Sculpture Hearts! Last year, I introduced my second graders to Celluclay with this project. I have 30 minute art classes with these kiddos so we had to hustle! We spent one day covering our foil hear in clay, two days painting and the last day stringing beads. These were one of my favorite projects for Valentine's day!
 My Heart Has Wings! If you want to do a feel-good project with your faculty and staff, might I recommend this one? We did it on a PD day and it was so much fun. Of course, this would be a great project for kids as well.
Candy Heart Sculptures! My fourth graders created these candy hearts last year and they had a blast. We used plaster strips which created a super hard surface for the candy. We even made giant candy boxes to display them in!
 Woven Hearts! Every year, first grade does a paper weaving and every year we do something a little new. Last year, they nailed the weaving part so well, I thought I'd introduce them to simple sewing. They did great and I loved hanging them up like a quilt.
Candy Heart Drawings! When my fourth grade early finishers were done with their candy heart sculptures, I had them move on to a drawing of their candy hearts with oil pastel.
Britto Mural! A few years ago, I had to be out for a couple of weeks for jury duty. While I was gone, I had my students work on the parts of this Britto-inspired mural. It was great because then there was a fun masterpiece to hang in the hall when I returned. You can check out the instructional videos in the link.
Valentine Animals! My kindergarten kiddos created these fun animals last year. I created an instructional video for each one which you can find by clicking on the link. 
Collaborative Heart Mural! Collaborative pieces are a lot of fun this time of year. If you follow the link, you'll see which grades created what for this huge collaborative pieces that still hangs in our front office.
Peter Anton Box of Chocolates! This might have been a kid-favorite as it involved using EVERYONE'S favorite art supply: puffy paint! Check out how we made the faux candies and boxes by following the link.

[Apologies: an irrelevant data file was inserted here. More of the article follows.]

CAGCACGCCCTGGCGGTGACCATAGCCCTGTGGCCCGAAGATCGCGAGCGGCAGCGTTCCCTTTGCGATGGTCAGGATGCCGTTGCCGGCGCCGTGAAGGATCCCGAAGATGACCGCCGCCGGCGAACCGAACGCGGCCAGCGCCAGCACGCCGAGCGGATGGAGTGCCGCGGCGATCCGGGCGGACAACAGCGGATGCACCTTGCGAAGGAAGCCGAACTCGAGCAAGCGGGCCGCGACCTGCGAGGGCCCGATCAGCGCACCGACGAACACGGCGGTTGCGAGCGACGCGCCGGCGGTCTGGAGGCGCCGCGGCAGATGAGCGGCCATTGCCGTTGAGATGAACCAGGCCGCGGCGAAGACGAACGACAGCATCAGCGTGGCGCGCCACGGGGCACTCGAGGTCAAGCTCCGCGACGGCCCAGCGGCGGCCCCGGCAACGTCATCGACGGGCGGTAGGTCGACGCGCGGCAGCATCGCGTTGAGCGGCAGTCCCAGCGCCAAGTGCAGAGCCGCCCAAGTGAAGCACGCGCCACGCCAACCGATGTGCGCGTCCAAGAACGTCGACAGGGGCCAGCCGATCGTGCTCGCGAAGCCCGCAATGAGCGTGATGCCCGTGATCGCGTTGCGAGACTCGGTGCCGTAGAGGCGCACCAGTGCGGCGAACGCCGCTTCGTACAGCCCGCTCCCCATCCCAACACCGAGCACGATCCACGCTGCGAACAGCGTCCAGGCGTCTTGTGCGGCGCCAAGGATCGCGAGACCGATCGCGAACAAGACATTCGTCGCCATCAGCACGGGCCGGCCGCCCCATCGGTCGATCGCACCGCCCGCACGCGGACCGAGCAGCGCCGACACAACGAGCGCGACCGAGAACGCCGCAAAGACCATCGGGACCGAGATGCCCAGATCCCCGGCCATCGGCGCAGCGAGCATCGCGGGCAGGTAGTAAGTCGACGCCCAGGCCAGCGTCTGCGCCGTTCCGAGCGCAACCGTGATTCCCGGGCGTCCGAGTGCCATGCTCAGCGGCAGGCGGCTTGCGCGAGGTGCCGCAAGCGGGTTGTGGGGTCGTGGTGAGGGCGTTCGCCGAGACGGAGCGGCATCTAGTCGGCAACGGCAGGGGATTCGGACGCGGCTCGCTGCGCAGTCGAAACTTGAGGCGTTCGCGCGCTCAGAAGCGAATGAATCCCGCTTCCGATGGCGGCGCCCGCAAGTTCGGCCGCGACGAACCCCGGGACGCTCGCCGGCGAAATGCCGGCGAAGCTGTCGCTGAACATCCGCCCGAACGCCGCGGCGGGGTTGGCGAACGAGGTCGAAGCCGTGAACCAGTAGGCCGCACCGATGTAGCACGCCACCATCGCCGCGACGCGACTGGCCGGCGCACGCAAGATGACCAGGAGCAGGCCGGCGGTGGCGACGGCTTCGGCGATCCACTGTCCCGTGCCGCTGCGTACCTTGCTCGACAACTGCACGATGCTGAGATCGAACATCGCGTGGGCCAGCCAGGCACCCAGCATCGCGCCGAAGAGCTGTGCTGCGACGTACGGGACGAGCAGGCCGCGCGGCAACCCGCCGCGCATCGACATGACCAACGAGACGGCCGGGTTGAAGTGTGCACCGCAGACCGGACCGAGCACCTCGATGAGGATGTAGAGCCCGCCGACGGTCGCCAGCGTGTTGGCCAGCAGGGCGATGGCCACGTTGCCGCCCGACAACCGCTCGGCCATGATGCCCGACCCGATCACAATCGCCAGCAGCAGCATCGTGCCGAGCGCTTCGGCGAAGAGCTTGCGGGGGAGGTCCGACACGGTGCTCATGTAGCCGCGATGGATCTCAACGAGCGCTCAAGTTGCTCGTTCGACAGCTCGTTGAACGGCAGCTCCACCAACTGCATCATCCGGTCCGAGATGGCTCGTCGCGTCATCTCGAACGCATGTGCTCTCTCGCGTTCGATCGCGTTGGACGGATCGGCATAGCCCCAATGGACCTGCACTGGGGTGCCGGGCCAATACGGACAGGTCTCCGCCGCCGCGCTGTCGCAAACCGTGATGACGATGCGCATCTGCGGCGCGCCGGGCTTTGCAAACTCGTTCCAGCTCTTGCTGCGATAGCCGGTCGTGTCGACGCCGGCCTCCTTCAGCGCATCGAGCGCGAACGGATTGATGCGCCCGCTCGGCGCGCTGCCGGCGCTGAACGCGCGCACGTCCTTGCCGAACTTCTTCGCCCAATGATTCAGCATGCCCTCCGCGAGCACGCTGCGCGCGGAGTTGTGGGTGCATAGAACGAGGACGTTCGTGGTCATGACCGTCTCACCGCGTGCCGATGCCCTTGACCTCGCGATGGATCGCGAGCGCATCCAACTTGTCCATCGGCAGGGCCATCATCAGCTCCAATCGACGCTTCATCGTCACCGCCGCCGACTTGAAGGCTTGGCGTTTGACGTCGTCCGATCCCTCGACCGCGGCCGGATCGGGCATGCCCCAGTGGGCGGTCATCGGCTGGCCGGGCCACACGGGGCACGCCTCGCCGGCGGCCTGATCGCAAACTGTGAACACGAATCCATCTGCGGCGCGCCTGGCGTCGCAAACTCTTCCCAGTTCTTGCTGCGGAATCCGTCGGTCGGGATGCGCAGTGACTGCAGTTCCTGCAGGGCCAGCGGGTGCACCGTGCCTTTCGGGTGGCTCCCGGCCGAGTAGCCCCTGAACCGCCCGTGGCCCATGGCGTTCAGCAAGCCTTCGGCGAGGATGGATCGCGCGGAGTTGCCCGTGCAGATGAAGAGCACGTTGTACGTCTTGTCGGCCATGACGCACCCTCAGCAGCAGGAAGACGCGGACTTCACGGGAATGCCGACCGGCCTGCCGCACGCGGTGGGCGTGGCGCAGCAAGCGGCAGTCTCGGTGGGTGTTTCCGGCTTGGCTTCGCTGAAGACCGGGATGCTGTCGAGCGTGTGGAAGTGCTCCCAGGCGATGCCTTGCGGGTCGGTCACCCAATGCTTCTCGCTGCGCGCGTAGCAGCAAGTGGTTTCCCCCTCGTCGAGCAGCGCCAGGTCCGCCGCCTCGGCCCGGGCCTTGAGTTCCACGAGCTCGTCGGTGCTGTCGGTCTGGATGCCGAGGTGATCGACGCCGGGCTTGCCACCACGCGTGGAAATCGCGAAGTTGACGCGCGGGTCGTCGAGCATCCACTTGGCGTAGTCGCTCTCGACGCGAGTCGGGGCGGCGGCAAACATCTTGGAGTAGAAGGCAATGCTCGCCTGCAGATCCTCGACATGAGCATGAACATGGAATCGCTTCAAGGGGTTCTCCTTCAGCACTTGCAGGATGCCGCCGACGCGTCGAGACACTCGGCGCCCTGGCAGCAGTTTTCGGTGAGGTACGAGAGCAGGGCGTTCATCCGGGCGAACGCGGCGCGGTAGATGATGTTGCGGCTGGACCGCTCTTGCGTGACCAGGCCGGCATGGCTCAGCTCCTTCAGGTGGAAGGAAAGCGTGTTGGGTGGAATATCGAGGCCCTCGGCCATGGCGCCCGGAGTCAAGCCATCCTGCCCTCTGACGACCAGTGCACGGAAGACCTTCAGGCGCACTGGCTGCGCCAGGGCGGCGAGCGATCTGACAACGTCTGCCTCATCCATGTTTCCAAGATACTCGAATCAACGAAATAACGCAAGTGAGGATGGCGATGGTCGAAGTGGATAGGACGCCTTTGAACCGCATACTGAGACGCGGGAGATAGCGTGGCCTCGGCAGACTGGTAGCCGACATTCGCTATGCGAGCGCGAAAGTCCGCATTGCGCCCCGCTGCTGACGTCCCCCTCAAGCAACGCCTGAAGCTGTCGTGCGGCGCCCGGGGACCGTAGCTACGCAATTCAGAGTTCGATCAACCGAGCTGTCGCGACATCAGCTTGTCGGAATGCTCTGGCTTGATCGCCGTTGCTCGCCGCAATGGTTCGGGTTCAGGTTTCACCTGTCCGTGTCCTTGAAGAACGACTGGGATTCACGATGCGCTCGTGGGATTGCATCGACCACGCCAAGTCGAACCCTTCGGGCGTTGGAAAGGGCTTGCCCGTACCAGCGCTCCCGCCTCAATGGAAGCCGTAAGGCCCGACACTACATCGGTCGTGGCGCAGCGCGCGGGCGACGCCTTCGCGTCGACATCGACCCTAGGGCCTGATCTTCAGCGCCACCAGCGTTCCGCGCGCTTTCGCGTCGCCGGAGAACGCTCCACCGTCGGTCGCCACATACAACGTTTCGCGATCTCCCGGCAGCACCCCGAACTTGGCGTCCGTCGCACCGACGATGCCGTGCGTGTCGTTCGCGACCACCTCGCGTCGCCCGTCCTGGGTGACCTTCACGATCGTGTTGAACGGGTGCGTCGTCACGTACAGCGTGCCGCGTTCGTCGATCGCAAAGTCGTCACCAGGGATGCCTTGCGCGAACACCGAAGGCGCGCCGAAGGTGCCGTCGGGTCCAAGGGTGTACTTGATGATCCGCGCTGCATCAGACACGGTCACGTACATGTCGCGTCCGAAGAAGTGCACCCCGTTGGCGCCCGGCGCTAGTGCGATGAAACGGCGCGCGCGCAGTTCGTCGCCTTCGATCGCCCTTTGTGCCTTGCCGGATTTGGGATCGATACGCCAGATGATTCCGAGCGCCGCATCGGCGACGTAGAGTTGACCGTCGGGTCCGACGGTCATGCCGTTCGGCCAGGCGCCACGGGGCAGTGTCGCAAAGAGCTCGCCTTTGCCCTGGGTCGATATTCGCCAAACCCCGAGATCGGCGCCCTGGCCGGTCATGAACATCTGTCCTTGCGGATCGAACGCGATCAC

What are your favorite projects this time of year? Love to hear! 
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Monday, November 20, 2017

In the Art Room: Britto-Style Selfies!

I have fur realz been slackin' on this bloggin' thing, y'all! My apologies...I've just become COMPLETELY OBSESSED with flipping my art room around. I know you've seen pics if you follow me here where I have been shamelessly oversharing. However, I'll be posing a pretty big reveal right here on Friday so be sure and wake yourself outta your turkey-day coma and pop back by.
I've also not shared new lessons here lately because I've actually been doing some "reruns" of projects from last year! I don't often do projects more than once (and usually not consecutively) but these selfies are for our Artome art show. They were such a hit last year when my fourth graders did them that I decided to bring it back. And I'm so glad I did, they turned out amazing...even if there were some whining about color-pencil-hand-fatigue! 
Here's the lesson video I created and we used:
The reason I decided to have every kiddo in the school create a self portrait is because I know that's what I would want if I were a parent: a kid created selfie! They are so sweet and fun. You can see what my first graders created here and my third graders made here. I'll be sure to post what kinder and second are working on as they finish them. 

 The kids were super proud of these...I love that with this lesson, the background serves as a way for them to show their interests. I'd also like to add just how much I'm noticing rainbows popping up in my students art work...I take full responsibility
Swoon!
 Now, I will say this: colored pencils...NOT.MY.FAVE. Ugh, y'all. The constant pencil sharpening buzz is enough to make me wanna stab my ears. Please tell me I'm not alone in this. 
 For that reason, I also give my students art sticks to add color. If you are not familiar, art sticks are colored pencils without the wood (heehee). Crayola makes them...but my FAVORITE are by Prisma Color. Of course, they cost one million trillion dollars but they are worth it and they last. We are down to the nubs in my room...hence the Artome fundraiser!
 Eyebrows on fleek, y'all. AND, yes, the S...she managed to get that Sharpied before I could convince her otherwise. Such a beautiful drawing of a beautiful girl. I love seeing the kids write JES...we have such a strong school pride!
 AND can I just point out that this sweet girl made the end of her hair into a paint brush that is painting her shirt?! LOVE! 
 But, back to colored pencils...for the longest time, when I would sharpen colored pencils (btw, do you say "color pencils" or "colored pencils"?) they'd break. Over and over until I was down to a tiny pencil. I used to think it was because the colored pencils were cheap (and that might very well be the case) but now I have a different theory. I blame...THE PENCIL SHARPENER.